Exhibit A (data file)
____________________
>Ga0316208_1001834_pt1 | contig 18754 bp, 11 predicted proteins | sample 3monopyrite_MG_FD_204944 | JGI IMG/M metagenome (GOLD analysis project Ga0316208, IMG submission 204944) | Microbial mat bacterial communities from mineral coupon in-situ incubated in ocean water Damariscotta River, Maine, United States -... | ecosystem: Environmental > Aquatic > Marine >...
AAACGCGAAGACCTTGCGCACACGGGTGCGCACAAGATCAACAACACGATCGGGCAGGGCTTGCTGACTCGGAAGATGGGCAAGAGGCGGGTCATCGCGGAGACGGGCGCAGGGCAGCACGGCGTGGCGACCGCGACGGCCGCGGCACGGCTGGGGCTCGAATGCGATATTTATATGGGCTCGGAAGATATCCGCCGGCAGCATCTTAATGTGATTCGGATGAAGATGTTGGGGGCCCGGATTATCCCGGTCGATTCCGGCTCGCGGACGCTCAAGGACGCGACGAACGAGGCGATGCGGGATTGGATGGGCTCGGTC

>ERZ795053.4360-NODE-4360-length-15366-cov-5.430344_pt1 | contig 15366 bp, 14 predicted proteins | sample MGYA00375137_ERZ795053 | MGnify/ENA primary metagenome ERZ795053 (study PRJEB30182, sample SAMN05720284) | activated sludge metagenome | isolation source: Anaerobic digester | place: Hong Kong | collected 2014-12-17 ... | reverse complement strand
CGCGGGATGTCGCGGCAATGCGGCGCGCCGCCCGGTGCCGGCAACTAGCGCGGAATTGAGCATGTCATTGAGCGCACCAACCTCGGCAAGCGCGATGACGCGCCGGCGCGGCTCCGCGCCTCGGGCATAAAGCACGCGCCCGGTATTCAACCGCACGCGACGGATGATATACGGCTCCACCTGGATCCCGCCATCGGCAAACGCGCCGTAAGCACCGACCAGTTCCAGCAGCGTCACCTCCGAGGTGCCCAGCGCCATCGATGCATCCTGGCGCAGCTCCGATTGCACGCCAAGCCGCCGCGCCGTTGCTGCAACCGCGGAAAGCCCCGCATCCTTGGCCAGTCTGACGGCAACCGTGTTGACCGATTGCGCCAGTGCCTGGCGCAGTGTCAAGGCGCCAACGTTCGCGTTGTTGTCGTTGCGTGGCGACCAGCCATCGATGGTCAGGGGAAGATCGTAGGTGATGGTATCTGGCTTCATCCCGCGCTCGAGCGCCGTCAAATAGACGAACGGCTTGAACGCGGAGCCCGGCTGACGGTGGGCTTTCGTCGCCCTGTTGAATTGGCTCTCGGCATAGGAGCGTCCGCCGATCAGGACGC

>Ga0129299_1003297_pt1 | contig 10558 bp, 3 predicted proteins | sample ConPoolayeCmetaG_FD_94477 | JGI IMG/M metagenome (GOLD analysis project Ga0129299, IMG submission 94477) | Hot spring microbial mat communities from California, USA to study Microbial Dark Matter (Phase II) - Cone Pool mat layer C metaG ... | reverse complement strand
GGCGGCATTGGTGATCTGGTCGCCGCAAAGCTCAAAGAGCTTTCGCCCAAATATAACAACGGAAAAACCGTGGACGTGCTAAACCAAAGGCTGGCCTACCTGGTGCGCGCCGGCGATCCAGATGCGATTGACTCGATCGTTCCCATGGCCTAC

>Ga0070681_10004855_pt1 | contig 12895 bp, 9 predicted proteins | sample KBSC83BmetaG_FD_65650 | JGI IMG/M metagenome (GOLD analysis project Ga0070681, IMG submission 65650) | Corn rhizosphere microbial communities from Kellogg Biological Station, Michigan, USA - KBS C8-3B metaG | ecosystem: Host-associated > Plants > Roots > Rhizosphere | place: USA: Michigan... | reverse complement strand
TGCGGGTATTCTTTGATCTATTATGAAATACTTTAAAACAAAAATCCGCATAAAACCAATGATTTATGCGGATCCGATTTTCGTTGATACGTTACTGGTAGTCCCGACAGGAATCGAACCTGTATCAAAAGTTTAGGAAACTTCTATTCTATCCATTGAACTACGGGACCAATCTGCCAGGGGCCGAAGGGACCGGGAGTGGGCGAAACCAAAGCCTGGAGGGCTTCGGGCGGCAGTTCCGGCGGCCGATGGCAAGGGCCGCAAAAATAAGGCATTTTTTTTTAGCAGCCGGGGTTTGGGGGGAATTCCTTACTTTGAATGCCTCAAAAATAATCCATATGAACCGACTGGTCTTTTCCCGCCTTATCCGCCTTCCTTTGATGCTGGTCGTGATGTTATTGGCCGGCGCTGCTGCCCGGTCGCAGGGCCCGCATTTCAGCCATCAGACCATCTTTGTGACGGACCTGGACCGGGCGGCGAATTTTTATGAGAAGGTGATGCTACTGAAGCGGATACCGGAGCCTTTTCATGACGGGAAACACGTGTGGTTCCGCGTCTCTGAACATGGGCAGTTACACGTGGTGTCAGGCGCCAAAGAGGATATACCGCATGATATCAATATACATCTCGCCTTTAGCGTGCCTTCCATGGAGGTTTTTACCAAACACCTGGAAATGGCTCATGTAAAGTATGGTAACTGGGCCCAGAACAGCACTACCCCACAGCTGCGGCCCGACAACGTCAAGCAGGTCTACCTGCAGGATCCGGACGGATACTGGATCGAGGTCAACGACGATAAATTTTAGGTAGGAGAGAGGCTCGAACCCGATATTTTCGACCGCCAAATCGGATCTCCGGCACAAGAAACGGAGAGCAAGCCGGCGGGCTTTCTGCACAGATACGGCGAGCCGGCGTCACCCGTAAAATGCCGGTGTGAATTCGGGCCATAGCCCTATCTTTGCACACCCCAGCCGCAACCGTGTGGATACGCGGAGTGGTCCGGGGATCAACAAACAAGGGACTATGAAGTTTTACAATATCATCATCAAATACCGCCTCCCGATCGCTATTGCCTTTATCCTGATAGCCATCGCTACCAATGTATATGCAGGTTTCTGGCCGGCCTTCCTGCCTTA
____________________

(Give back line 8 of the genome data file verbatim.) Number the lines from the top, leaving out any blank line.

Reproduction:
TGCGGGTATTCTTTGATCTATTATGAAATACTTTAAAACAAAAATCCGCATAAAACCAATGATTTATGCGGATCCGATTTTCGTTGATACGTTACTGGTAGTCCCGACAGGAATCGAACCTGTATCAAAAGTTTAGGAAACTTCTATTCTATCCATTGAACTACGGGACCAATCTGCCAGGGGCCGAAGGGACCGGGAGTGGGCGAAACCAAAGCCTGGAGGGCTTCGGGCGGCAGTTCCGGCGGCCGATGGCAAGGGCCGCAAAAATAAGGCATTTTTTTTTAGCAGCCGGGGTTTGGGGGGAATTCCTTACTTTGAATGCCTCAAAAATAATCCATATGAACCGACTGGTCTTTTCCCGCCTTATCCGCCTTCCTTTGATGCTGGTCGTGATGTTATTGGCCGGCGCTGCTGCCCGGTCGCAGGGCCCGCATTTCAGCCATCAGACCATCTTTGTGACGGACCTGGACCGGGCGGCGAATTTTTATGAGAAGGTGATGCTACTGAAGCGGATACCGGAGCCTTTTCATGACGGGAAACACGTGTGGTTCCGCGTCTCTGAACATGGGCAGTTACACGTGGTGTCAGGCGCCAAAGAGGATATACCGCATGATATCAATATACATCTCGCCTTTAGCGTGCCTTCCATGGAGGTTTTTACCAAACACCTGGAAATGGCTCATGTAAAGTATGGTAACTGGGCCCAGAACAGCACTACCCCACAGCTGCGGCCCGACAACGTCAAGCAGGTCTACCTGCAGGATCCGGACGGATACTGGATCGAGGTCAACGACGATAAATTTTAGGTAGGAGAGAGGCTCGAACCCGATATTTTCGACCGCCAAATCGGATCTCCGGCACAAGAAACGGAGAGCAAGCCGGCGGGCTTTCTGCACAGATACGGCGAGCCGGCGTCACCCGTAAAATGCCGGTGTGAATTCGGGCCATAGCCCTATCTTTGCACACCCCAGCCGCAACCGTGTGGATACGCGGAGTGGTCCGGGGATCAACAAACAAGGGACTATGAAGTTTTACAATATCATCATCAAATACCGCCTCCCGATCGCTATTGCCTTTATCCTGATAGCCATCGCTACCAATGTATATGCAGGTTTCTGGCCGGCCTTCCTGCCTTA